3 Big Things Today, May 24, 2022
1. Wheat Futures Again Higher in Overnight Trading
Wheat futures were higher in overnight trading amid ongoing global supply concerns and as the quality of the U.S. winter-wheat crop was little changed week-to-week.
Ukraine has called for safe passage for its wheat that's been stuck in fields, in storage, or in shipping ports as Russia continues its attacks on the country.
Several media reported that satellite images showed Russians loading grains into their own vessels, allegedly stealing Ukrainian agricultural products. It's been widely reported that Russians have been accused of stealing all sorts of farm equipment from Ukrainian producers.
The ongoing Russian attacks have further destabilized food security globally. Without grain from Russia and Ukraine, which before the war started were the first- and third-largest wheat exporters, respectively, global food crises will worsen, the United Nations has said.
In the U.S., extremely dry weather in the Southern Plains has left some fields parched. Crop losses have been reported, and the Department of Agriculture said in a report yesterday that 28% of the U.S. winter-wheat crop was 28% good or excellent at the start of the week.
While that's up slightly from 27% a week earlier, it's well below the 47% that earned top ratings a year earlier, the USDA said.
About 63% of the crop was headed as of Sunday, close to the prior five-year average of 65%. See the full story.
Planting has accelerated in the past week as dry weather allowed farmers into their fields. About 72% of corn was in the ground as of Sunday, a jump from the 49% that was in the ground a week earlier, but still behind the prior five-year average of 79%, the government said.
Fifty percent of the U.S. soybean crop was planted as of Sunday, up from 30% a week earlier but behind the normal 55%.
Spring wheat planting was 49% finished this week, up from 39% but still well behind the average of 83%, the USDA said in its report. Only 29% had emerged as of Sunday, up from 16% last week and the average of 50% for this time of year.
Wheat for May delivery rose 11¢ to $12.01 a bushel overnight on the Chicago Board of Trade while Kansas City futures gained 5 3/4¢ to $12.82 1/4 a bushel.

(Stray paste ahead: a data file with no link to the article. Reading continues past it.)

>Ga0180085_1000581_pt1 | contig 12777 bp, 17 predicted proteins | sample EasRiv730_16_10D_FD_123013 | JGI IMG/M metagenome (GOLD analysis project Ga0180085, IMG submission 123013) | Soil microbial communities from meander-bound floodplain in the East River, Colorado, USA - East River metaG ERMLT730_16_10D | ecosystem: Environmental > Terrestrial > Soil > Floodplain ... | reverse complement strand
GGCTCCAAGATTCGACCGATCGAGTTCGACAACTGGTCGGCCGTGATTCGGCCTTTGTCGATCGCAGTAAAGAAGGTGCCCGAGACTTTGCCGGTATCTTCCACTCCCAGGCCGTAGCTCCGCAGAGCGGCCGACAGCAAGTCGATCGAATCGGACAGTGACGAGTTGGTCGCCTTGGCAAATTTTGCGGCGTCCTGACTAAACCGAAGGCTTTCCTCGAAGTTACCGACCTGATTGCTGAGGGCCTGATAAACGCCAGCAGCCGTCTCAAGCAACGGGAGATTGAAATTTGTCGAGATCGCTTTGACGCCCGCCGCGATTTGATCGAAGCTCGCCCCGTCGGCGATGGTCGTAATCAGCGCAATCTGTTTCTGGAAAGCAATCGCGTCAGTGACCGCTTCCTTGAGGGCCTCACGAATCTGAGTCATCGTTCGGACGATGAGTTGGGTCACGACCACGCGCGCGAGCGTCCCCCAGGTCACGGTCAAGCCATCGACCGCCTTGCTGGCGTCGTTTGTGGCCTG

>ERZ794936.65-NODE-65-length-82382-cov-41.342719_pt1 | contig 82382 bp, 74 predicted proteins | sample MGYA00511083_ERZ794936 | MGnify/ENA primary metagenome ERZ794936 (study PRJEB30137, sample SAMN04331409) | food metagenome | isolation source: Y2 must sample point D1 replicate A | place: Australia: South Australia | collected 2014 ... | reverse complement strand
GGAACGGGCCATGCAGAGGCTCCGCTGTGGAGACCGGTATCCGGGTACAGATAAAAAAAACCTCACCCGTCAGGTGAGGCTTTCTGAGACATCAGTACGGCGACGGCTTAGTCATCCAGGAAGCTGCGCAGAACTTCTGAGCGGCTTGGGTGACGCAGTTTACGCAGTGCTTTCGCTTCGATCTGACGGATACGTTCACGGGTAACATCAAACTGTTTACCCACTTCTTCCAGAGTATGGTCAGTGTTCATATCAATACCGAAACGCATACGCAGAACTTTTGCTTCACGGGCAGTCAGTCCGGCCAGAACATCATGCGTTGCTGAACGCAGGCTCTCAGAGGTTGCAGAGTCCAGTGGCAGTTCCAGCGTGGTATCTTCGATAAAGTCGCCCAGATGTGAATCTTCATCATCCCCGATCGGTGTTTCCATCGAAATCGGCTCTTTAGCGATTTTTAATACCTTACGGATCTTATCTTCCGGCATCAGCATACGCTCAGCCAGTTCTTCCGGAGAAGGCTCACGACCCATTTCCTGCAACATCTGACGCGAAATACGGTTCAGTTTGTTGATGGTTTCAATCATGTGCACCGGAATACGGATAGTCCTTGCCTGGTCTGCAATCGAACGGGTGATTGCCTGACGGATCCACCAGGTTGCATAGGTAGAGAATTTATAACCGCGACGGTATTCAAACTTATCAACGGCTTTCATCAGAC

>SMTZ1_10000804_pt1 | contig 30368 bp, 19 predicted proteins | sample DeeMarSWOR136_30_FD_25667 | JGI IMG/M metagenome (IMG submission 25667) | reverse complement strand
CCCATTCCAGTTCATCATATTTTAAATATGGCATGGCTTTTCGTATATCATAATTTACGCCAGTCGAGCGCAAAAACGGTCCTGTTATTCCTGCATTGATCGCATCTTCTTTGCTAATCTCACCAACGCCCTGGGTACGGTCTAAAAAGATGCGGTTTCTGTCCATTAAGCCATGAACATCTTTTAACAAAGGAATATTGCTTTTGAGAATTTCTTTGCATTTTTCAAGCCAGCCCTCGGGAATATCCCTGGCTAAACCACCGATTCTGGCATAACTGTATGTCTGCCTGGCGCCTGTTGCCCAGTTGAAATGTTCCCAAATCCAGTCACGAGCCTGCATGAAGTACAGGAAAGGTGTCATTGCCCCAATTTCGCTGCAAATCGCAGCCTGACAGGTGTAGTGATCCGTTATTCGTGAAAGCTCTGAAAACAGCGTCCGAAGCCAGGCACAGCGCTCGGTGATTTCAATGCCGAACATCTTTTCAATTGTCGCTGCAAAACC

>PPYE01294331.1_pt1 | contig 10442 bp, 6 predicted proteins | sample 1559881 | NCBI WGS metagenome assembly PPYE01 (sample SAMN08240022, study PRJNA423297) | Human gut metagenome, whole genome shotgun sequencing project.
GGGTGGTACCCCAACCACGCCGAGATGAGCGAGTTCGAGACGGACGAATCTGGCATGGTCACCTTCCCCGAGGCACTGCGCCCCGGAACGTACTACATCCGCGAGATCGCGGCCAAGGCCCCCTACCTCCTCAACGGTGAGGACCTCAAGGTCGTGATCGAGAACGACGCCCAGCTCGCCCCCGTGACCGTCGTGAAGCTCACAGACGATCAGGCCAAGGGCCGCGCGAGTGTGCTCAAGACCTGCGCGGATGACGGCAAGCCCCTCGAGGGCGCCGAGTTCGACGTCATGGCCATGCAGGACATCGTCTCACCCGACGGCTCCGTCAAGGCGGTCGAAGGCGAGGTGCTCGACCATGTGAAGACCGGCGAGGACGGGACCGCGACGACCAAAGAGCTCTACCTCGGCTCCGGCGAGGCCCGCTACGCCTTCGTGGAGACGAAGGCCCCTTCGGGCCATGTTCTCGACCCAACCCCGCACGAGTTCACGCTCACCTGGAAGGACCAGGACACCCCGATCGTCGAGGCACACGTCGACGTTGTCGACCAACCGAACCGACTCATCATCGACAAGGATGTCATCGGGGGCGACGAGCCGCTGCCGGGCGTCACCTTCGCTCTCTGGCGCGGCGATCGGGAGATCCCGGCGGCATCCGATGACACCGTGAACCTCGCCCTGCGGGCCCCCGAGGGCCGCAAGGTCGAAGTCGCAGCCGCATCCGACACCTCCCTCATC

Corn futures were down 3/4¢ to $7.85 ¼ a bushel.
Soybean futures for July delivery added 6¢ to $16.93 a bushel. Soymeal gained $3.20 to $425.70 a short ton, while soybean oil futures rose 0.82¢ to 81.29¢ a pound.**
2. Corn Inspections Surge in Week Through May 19
Inspections of corn for overseas delivery jumped in the seven days that ended on May 19 while bean and wheat assessments declined, according to data from the U.S. Ag Department.
Corn export inspection rose to 1.7 million metric tons, up from 1.06 million tons a week earlier, the USDA said in a report. The total, however, was down from the 1.75 million metric tons during the same week last year.
Soybean inspections, meanwhile, declined week-to-week to 575,781 metric tons from 802,575 tons the previous week, the agency said. That was higher than the 222,107 tons examined during the same week in 2021.
Wheat assessments last week dropped to 309,501 metric tons from 348,937 tons a week earlier and about half the 598,941 tons assessed at the same point a year earlier.
Since the start of the marketing year on Sept. 1, the USDA has inspected 40.8 million metric tons of corn for overseas delivery, down from 49.1 million metric tons during the same timeframe a year earlier.
Soybean assessments since the beginning of September are now at 49.1 million metric tons, down from 56.5 million tons in the same period the previous year, the government said.
Wheat inspections since the start of the grain's marketing year on June 1 are now at 19.7 million metric tons, trailing the 25 million metric tons assessed at this point last year, the USDA said in its report.
3. Flood Warnings In Effect From Texas North Into Kansas
Flash flood warnings, flood warnings and flood advisories have been issued for a wide stretch of land from the Texas panhandle into northeastern Kansas, according to the National Weather Service.
In northwestern Oklahoma, a slow-moving storm will produce heavy rainfall for several days, leading to flooding in the area, the NWS said in a report early this morning.
Between 3 and 6 inches of rain already has fallen overnight in the region and another 2 inches are possible, the agency said.
"Flash flooding is already occurring," the NWS said.
In the Texas panhandle, excessive rainfall may lead to flooding today due to excessive runoff.
"Multiple rounds of showers and thunderstorms will continue today and tonight," the agency said. "Some of these storms may produce locally heavy rainfall, and flooding will be possible especially in areas where numerous thunderstorms move through the same locations."